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Randomized Trial of Intranasal Fentanyl Versus Intravenous Morphine for Abscess Incision and Drainage

Fenster, Daniel B., MS, MD; Dayan, Peter S., MD, MSc; Babineau, John, MD; Aponte-Patel, Linda, MD; Tsze, Daniel S., MD, MPH

doi: 10.1097/PEC.0000000000000810
Original Articles

Objectives Abscess incision and drainage (I&D) are painful and distressing procedures in children. Intranasal (IN) fentanyl is an effective analgesic for reducing symptomatic pain associated with fractures and burns but has not been studied for reducing procedural pain during abscess I&D. Our objective was to compare the analgesic efficacy of IN fentanyl with intravenous (IV) morphine for abscess I&D in children.

Methods We performed a randomized noninferiority trial in children aged 4 to 18 years undergoing abscess I&D in a pediatric emergency department. Patients received IN fentanyl (2 μg/kg; maximum, 100 μg) or IV morphine (0.1 mg/kg; maximum, 8 mg). The primary outcome, determined independently by blinded assessors, was the Observational Scale of Behavioral Distress-Revised (OSBD-R). The prestated margin of noninferiority (Δ) was 1.80. Secondary outcomes included self-reported pain, treatment failure, and patient and parental satisfaction.

Results We enrolled 20 children (median age, 15.4 years), 10 in each group. The difference between total OSBD-R scores was −13.45 (95% confidence interval, −24.24 to −2.67), favoring IN fentanyl.

There was less self-reported pain in patients who received IN fentanyl immediately after the procedure. Four patients (40%) receiving IV morphine had treatment failures and required moderate sedation or had the procedure terminated. More patients who received IN fentanyl were satisfied with the analgesic administered compared with those who received IV morphine.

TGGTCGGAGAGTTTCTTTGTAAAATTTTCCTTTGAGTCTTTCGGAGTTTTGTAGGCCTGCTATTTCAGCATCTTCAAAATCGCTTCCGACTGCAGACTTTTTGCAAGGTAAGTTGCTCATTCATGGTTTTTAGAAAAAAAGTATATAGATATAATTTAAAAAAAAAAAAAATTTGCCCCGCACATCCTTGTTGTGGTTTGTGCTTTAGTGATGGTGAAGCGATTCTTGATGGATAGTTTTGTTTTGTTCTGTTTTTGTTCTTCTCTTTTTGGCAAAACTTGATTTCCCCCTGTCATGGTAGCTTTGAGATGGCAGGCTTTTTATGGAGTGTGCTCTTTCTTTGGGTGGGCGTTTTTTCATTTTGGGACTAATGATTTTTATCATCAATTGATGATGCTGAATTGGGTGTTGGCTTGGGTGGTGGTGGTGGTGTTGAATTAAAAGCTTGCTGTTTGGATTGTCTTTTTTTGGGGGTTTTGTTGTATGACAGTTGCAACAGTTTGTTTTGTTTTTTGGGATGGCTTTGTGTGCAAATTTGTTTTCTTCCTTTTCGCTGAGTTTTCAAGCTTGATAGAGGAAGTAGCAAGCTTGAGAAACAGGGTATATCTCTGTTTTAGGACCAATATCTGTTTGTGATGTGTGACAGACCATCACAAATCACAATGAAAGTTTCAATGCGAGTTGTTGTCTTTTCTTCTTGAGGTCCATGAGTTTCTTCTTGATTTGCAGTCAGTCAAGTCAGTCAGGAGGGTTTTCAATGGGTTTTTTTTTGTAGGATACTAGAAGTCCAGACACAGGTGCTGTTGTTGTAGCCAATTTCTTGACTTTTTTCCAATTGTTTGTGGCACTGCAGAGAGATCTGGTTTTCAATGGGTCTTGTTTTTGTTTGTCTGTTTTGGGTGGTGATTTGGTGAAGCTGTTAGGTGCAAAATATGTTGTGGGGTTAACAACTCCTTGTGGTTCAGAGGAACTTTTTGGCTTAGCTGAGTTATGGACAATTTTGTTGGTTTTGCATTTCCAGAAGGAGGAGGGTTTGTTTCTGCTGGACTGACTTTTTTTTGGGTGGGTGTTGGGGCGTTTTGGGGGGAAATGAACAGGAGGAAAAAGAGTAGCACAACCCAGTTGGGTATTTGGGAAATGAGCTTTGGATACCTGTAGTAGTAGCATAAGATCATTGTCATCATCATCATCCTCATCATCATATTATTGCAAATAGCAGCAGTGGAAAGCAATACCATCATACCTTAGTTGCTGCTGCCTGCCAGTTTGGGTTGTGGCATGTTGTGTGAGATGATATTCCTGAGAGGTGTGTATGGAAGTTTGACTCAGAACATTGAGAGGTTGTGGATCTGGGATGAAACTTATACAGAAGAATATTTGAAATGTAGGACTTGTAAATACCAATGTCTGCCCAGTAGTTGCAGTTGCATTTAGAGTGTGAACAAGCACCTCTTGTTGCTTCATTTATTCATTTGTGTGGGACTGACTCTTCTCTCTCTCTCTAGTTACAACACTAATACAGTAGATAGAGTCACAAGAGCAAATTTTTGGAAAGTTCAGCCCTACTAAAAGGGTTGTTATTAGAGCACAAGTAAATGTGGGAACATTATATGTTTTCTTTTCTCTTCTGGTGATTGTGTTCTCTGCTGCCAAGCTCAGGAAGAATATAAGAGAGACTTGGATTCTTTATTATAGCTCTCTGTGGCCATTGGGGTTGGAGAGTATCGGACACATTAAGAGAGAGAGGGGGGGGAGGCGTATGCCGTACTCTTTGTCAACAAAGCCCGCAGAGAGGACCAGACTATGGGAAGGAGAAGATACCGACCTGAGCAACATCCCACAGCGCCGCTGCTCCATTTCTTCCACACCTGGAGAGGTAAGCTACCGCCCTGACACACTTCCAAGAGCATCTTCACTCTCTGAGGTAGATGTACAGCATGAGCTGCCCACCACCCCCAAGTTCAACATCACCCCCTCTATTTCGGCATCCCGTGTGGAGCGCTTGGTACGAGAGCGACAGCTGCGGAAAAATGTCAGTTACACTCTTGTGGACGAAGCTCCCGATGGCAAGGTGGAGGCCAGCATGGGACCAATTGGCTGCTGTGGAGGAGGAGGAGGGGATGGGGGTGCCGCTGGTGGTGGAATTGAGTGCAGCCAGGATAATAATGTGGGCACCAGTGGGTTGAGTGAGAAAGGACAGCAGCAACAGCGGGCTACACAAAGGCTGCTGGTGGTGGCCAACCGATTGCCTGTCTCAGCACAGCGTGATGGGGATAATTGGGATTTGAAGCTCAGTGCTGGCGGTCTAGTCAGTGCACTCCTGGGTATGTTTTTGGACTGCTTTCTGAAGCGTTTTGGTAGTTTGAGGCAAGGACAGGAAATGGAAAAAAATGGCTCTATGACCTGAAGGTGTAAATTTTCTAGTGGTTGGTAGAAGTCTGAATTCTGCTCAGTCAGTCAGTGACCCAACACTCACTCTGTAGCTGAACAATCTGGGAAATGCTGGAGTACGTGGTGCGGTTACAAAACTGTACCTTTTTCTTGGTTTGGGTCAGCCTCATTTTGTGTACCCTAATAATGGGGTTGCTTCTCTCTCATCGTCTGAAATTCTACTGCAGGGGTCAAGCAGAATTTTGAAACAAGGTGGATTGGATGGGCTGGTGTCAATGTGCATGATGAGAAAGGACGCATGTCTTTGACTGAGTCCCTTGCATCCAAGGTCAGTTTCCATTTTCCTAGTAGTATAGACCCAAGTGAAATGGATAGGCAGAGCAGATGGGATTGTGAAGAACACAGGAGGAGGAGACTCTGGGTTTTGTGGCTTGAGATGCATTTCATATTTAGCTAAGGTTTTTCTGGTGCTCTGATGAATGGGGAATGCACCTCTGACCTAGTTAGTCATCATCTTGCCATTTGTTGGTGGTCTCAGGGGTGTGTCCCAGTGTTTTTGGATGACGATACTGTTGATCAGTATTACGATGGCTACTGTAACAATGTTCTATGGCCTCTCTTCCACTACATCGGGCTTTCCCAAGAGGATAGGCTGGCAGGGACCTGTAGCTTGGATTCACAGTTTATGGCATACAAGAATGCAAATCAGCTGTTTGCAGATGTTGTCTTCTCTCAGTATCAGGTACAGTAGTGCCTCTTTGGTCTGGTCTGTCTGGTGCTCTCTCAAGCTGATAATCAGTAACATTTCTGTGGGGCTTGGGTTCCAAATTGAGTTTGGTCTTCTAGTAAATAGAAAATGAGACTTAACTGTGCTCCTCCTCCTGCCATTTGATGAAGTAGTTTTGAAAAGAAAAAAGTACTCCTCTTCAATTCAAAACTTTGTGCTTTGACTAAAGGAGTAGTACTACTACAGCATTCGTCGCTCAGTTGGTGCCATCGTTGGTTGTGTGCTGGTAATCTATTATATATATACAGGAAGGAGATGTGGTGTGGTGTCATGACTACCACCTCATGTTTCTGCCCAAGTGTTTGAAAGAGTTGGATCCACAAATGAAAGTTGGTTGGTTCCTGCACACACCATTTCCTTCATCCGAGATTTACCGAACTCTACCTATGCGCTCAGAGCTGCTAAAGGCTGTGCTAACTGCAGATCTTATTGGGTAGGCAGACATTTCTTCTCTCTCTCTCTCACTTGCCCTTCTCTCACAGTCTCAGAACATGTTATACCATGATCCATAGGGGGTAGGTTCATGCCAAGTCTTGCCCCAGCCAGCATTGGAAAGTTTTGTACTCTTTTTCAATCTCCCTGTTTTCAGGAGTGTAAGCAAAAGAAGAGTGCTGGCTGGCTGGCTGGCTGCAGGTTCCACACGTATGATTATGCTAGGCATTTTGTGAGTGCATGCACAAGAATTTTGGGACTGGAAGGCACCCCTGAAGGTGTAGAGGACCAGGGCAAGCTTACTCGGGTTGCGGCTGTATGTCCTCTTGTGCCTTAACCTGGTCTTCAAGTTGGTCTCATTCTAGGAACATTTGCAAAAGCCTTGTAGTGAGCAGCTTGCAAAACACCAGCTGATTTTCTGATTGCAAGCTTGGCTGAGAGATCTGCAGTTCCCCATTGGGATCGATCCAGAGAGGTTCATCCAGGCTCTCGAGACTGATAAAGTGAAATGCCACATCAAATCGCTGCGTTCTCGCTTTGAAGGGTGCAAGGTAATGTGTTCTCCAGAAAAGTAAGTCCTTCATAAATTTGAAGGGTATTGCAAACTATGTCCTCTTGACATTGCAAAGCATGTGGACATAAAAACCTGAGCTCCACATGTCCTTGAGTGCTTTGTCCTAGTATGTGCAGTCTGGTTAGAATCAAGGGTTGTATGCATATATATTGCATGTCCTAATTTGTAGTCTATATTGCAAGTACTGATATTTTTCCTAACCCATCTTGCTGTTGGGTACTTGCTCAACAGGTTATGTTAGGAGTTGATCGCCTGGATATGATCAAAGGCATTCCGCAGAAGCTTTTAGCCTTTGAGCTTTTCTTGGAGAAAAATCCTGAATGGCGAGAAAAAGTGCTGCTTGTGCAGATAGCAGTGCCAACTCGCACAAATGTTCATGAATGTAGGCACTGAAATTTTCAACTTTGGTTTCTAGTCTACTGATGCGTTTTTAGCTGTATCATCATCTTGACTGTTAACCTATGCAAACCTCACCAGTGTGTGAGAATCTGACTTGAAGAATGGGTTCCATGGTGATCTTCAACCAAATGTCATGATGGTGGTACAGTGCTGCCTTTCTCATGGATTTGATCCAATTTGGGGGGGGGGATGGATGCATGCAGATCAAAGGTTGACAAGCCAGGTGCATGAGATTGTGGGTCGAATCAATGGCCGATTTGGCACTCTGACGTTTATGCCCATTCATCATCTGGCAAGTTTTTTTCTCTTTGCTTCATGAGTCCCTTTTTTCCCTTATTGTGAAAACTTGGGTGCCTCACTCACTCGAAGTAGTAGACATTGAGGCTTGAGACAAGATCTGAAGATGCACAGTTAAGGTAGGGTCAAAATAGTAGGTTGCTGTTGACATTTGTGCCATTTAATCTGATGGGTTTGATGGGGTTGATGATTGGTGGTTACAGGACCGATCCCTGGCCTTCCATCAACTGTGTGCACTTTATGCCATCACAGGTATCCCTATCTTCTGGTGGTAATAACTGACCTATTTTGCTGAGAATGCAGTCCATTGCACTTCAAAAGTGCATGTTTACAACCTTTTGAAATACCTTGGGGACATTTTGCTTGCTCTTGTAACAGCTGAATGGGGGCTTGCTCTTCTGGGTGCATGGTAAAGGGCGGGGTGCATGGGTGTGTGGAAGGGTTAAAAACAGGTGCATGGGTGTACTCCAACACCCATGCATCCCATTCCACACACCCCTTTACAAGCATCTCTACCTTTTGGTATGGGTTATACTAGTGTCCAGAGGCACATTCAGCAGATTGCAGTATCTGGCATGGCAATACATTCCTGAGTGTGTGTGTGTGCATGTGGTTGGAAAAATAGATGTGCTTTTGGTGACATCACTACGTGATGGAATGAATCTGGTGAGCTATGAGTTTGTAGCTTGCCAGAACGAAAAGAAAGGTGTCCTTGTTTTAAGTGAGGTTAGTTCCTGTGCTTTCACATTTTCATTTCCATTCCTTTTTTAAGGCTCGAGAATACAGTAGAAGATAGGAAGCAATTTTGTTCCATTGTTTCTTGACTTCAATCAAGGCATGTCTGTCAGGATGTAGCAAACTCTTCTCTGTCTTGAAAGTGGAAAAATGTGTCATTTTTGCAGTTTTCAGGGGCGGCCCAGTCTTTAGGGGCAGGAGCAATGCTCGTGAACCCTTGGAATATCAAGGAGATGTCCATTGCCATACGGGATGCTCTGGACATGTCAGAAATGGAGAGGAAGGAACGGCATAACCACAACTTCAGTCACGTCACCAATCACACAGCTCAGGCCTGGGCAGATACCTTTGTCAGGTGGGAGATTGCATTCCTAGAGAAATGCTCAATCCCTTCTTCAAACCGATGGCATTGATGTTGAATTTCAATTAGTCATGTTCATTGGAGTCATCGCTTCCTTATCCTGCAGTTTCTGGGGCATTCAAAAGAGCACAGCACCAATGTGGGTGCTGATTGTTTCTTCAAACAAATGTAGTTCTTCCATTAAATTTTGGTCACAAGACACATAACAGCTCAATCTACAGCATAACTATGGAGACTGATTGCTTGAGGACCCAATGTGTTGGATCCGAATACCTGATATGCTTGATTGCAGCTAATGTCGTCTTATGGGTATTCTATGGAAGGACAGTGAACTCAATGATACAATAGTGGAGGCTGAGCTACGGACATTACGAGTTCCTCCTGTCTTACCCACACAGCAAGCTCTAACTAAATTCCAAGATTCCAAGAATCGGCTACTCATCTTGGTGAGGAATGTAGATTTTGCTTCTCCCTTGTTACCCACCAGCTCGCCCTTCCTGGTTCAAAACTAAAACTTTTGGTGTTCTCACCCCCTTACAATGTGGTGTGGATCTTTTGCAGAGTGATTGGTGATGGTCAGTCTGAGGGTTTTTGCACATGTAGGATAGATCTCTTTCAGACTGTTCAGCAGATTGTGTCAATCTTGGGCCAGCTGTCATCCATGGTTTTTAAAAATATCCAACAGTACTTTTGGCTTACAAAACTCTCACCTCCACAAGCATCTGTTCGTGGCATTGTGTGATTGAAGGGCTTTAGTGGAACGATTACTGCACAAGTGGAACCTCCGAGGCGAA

Conclusions In a small sample of children aged 4 to 18 years undergoing abscess I&D, IN fentanyl was noninferior, and potentially superior, to IV morphine for reducing procedural pain and distress.

From the Department of Pediatrics, Columbia University College of Physicians and Surgeons, New York, NY.

Disclosure: The authors declare no conflict of interest.

Unlabeled medication disclosure: Similar to many medications used for the care of children, intranasal fentanyl is not labeled for use in children by the US Food and Drug Administration.

Reprints: Daniel B. Fenster, MS, MD, Division of Pediatric Emergency Medicine, 3959 Broadway, CHN 116, New York, NY 10032 (e-mail:

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